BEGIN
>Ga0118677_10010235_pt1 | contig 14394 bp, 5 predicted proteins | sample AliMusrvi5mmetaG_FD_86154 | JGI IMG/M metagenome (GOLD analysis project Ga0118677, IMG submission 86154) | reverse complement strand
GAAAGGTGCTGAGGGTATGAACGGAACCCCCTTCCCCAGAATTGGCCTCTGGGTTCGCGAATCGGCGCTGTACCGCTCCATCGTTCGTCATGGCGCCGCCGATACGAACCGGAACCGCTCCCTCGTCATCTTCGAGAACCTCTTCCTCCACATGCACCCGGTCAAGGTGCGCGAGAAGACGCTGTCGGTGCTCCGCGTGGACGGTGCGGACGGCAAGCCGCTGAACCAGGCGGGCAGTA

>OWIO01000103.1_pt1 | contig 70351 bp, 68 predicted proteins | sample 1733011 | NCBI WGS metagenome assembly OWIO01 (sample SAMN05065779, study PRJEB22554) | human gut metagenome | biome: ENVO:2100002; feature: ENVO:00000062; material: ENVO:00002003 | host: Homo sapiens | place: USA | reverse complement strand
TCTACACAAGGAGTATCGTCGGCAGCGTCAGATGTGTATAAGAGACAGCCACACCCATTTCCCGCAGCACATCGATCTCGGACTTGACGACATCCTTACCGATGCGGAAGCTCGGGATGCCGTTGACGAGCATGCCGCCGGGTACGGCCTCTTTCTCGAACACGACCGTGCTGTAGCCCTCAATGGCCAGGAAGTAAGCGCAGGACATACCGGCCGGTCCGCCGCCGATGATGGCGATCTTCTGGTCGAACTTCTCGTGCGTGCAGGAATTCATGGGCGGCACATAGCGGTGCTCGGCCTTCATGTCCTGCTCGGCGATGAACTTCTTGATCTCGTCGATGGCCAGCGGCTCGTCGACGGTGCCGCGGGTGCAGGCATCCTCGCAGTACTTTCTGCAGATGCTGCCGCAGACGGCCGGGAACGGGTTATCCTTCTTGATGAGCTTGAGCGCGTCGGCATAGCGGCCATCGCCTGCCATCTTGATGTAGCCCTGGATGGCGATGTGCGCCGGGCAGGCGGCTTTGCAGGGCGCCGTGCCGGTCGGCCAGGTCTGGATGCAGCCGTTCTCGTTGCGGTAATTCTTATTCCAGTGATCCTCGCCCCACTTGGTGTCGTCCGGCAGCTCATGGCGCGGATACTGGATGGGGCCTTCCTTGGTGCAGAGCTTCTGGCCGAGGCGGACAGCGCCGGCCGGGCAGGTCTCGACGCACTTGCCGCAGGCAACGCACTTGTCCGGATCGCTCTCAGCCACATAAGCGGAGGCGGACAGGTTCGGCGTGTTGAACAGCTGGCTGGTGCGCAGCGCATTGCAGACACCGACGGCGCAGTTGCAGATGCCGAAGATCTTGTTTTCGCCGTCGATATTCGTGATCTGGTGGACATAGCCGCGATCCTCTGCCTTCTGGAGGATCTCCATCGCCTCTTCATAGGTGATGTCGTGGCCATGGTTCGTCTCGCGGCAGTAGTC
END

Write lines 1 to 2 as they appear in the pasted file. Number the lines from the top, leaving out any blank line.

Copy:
>Ga0118677_10010235_pt1 | contig 14394 bp, 5 predicted proteins | sample AliMusrvi5mmetaG_FD_86154 | JGI IMG/M metagenome (GOLD analysis project Ga0118677, IMG submission 86154) | reverse complement strand
GAAAGGTGCTGAGGGTATGAACGGAACCCCCTTCCCCAGAATTGGCCTCTGGGTTCGCGAATCGGCGCTGTACCGCTCCATCGTTCGTCATGGCGCCGCCGATACGAACCGGAACCGCTCCCTCGTCATCTTCGAGAACCTCTTCCTCCACATGCACCCGGTCAAGGTGCGCGAGAAGACGCTGTCGGTGCTCCGCGTGGACGGTGCGGACGGCAAGCCGCTGAACCAGGCGGGCAGTA